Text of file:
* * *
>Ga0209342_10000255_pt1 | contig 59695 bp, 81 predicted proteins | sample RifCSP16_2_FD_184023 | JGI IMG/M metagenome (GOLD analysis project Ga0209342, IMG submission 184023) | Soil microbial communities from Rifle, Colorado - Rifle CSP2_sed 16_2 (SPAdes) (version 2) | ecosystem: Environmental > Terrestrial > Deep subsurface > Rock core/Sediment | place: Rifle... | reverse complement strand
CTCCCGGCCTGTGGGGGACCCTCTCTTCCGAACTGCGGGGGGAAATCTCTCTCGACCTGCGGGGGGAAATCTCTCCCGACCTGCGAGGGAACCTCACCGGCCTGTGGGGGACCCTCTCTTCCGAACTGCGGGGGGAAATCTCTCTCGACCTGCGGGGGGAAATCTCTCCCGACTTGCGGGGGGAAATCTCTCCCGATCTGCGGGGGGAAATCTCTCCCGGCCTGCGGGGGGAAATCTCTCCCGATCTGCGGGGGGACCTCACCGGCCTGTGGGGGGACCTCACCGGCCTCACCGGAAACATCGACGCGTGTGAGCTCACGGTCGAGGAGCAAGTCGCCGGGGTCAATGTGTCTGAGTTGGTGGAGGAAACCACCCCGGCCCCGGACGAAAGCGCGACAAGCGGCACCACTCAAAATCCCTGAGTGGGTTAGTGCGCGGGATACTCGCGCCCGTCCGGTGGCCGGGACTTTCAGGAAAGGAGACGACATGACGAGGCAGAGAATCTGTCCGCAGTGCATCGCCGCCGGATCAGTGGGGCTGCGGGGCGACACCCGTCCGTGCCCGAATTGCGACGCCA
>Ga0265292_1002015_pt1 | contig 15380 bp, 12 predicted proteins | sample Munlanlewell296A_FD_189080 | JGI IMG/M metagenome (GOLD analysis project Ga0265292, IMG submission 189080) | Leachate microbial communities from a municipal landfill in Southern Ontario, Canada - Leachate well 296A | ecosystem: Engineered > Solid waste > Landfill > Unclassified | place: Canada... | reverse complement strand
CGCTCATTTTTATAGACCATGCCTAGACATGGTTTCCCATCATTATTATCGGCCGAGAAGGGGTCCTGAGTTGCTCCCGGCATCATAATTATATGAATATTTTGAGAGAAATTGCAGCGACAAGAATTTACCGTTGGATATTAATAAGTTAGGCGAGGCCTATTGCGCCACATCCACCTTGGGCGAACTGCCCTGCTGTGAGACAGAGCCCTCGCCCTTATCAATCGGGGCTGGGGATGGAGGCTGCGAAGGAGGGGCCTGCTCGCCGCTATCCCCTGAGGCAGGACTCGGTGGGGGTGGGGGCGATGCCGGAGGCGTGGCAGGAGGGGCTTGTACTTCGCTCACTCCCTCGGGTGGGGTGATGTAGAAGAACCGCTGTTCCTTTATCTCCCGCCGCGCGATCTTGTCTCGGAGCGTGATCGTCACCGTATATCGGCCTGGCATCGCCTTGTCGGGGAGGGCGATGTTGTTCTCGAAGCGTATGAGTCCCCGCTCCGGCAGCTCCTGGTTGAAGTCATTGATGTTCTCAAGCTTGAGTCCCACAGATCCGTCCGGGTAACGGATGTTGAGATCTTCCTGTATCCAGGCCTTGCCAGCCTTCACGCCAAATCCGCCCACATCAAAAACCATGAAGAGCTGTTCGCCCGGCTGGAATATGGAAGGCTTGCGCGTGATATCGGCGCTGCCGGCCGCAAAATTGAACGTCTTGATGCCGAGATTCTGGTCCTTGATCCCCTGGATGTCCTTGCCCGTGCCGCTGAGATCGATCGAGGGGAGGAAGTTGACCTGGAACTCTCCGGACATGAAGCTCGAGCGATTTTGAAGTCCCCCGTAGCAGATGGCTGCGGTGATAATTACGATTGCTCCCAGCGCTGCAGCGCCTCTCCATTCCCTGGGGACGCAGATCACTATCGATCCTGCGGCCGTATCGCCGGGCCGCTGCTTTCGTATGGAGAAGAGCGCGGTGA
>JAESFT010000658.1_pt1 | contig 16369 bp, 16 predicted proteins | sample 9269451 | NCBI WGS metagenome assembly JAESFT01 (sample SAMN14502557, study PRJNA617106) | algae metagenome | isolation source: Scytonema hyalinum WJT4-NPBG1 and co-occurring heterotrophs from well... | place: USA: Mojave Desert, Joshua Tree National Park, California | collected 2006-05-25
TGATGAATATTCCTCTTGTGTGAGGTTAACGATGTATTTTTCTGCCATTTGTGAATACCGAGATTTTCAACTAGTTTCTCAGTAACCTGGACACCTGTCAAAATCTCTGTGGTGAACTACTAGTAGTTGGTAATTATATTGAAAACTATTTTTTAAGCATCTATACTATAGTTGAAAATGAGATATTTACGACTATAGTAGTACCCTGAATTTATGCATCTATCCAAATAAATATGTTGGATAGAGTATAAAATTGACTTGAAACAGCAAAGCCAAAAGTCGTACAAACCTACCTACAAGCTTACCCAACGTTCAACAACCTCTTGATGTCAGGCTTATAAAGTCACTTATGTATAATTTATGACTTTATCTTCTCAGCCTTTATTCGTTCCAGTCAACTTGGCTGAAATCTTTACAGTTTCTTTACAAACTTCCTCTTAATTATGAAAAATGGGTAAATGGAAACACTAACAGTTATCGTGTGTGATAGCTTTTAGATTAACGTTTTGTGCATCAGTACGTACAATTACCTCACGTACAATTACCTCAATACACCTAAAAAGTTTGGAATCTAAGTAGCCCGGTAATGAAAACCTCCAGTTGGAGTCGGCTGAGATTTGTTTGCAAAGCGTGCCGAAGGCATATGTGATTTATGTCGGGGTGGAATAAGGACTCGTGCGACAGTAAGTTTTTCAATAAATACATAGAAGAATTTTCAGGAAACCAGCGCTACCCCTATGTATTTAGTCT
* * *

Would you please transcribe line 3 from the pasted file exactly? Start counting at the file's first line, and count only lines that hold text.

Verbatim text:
>Ga0265292_1002015_pt1 | contig 15380 bp, 12 predicted proteins | sample Munlanlewell296A_FD_189080 | JGI IMG/M metagenome (GOLD analysis project Ga0265292, IMG submission 189080) | Leachate microbial communities from a municipal landfill in Southern Ontario, Canada - Leachate well 296A | ecosystem: Engineered > Solid waste > Landfill > Unclassified | place: Canada... | reverse complement strand